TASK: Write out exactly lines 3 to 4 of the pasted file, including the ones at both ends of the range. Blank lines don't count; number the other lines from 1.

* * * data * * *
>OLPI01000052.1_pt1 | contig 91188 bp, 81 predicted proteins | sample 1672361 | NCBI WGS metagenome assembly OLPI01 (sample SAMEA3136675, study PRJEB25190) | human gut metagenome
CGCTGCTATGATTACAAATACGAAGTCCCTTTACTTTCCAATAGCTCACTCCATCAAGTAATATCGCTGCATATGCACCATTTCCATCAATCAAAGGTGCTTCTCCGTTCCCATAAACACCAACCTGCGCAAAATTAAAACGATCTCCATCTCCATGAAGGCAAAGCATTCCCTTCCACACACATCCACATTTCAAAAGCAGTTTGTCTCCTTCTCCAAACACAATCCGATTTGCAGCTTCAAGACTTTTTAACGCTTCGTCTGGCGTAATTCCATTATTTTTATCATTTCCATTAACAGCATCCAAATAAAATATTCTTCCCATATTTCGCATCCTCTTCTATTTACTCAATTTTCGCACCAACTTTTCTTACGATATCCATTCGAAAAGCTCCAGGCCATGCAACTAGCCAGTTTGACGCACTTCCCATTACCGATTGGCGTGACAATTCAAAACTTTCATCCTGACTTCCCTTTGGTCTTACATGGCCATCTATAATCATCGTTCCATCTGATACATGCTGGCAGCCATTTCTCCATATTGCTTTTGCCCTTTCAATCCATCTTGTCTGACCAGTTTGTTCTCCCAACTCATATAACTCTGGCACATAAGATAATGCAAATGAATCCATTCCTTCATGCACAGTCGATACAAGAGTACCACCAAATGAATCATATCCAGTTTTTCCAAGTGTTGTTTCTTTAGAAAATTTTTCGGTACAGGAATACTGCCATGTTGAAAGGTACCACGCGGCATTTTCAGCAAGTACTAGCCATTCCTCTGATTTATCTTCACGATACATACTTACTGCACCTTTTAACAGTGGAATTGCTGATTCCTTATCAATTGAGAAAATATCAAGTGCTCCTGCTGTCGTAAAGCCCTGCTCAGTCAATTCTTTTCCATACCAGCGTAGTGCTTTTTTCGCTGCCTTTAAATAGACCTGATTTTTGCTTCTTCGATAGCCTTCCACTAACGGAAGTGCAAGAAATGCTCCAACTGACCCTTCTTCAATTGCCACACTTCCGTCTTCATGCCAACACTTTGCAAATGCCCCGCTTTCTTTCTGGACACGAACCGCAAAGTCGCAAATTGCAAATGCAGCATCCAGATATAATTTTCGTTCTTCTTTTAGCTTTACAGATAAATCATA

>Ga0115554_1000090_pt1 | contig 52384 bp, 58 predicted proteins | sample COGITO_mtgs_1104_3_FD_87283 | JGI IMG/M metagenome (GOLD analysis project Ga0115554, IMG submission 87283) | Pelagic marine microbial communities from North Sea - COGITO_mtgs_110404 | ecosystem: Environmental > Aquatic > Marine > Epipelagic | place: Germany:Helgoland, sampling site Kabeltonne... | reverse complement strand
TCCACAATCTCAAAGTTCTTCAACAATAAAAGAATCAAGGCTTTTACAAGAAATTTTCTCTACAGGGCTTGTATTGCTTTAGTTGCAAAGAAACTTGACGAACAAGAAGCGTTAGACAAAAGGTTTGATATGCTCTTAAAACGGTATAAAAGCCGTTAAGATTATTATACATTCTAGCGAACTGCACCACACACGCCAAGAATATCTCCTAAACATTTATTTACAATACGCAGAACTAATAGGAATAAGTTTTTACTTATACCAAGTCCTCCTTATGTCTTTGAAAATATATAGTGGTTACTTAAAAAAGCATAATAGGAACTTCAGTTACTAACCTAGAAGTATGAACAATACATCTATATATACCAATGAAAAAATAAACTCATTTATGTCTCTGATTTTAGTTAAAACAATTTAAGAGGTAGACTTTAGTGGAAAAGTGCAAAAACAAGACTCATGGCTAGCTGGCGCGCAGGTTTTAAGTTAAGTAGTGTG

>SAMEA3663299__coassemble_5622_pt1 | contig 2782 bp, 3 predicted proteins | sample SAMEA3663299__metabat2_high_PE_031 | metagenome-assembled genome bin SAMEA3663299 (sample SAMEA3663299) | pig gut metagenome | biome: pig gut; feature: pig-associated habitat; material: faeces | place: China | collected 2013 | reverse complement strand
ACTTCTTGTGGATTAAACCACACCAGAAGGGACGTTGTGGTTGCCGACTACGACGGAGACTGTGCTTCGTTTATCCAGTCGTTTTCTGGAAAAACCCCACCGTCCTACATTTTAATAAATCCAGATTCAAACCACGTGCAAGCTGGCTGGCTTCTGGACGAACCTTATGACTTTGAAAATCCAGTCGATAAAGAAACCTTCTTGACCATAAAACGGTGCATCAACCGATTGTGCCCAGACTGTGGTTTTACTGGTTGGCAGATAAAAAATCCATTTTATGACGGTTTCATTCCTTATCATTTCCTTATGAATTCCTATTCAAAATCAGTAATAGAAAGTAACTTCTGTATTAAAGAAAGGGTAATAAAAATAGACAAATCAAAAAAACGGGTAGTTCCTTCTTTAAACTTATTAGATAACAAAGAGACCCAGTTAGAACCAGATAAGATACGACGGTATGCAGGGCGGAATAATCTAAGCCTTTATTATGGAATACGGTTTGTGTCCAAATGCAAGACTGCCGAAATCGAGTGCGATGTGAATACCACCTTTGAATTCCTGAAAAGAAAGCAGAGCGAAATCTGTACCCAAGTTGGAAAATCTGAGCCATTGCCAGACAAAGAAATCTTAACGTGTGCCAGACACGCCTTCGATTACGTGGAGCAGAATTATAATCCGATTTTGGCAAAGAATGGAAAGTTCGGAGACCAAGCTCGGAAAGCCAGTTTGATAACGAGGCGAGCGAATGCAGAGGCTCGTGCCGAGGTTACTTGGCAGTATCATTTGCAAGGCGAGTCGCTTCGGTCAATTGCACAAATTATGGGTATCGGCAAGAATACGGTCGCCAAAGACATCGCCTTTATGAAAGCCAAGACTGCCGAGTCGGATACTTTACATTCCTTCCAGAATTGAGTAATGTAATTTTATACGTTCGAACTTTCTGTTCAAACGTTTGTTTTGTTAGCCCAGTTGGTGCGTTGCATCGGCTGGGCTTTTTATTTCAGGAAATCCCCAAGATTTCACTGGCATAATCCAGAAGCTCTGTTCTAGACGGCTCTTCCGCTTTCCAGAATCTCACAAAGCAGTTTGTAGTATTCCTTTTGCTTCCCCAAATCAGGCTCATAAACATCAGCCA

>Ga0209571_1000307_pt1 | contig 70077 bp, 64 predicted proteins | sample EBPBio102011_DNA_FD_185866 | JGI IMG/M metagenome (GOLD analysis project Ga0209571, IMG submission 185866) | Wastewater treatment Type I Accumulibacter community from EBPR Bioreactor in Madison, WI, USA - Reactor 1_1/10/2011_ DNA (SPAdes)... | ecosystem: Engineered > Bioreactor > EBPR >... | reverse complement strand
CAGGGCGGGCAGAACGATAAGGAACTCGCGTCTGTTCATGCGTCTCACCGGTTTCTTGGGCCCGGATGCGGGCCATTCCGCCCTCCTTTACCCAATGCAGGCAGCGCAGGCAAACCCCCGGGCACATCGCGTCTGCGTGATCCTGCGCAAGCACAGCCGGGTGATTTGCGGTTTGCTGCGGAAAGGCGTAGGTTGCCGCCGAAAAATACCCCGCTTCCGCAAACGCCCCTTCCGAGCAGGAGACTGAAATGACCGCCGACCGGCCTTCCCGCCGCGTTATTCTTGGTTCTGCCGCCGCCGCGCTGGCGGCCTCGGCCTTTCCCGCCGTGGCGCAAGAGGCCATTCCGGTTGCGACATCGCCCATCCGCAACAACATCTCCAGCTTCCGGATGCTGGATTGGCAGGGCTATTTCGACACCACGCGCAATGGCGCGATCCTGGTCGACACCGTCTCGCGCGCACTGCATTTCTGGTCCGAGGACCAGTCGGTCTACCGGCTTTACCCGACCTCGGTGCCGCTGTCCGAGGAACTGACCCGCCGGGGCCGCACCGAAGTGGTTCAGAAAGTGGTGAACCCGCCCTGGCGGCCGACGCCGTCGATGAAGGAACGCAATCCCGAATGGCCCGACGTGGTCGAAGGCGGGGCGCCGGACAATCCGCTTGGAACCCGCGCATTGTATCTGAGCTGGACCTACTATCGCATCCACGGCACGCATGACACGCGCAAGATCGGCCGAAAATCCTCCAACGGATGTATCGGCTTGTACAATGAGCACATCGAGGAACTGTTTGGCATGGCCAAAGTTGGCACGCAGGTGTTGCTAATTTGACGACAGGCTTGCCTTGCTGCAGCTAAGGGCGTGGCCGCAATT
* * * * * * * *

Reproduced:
>Ga0115554_1000090_pt1 | contig 52384 bp, 58 predicted proteins | sample COGITO_mtgs_1104_3_FD_87283 | JGI IMG/M metagenome (GOLD analysis project Ga0115554, IMG submission 87283) | Pelagic marine microbial communities from North Sea - COGITO_mtgs_110404 | ecosystem: Environmental > Aquatic > Marine > Epipelagic | place: Germany:Helgoland, sampling site Kabeltonne... | reverse complement strand
TCCACAATCTCAAAGTTCTTCAACAATAAAAGAATCAAGGCTTTTACAAGAAATTTTCTCTACAGGGCTTGTATTGCTTTAGTTGCAAAGAAACTTGACGAACAAGAAGCGTTAGACAAAAGGTTTGATATGCTCTTAAAACGGTATAAAAGCCGTTAAGATTATTATACATTCTAGCGAACTGCACCACACACGCCAAGAATATCTCCTAAACATTTATTTACAATACGCAGAACTAATAGGAATAAGTTTTTACTTATACCAAGTCCTCCTTATGTCTTTGAAAATATATAGTGGTTACTTAAAAAAGCATAATAGGAACTTCAGTTACTAACCTAGAAGTATGAACAATACATCTATATATACCAATGAAAAAATAAACTCATTTATGTCTCTGATTTTAGTTAAAACAATTTAAGAGGTAGACTTTAGTGGAAAAGTGCAAAAACAAGACTCATGGCTAGCTGGCGCGCAGGTTTTAAGTTAAGTAGTGTG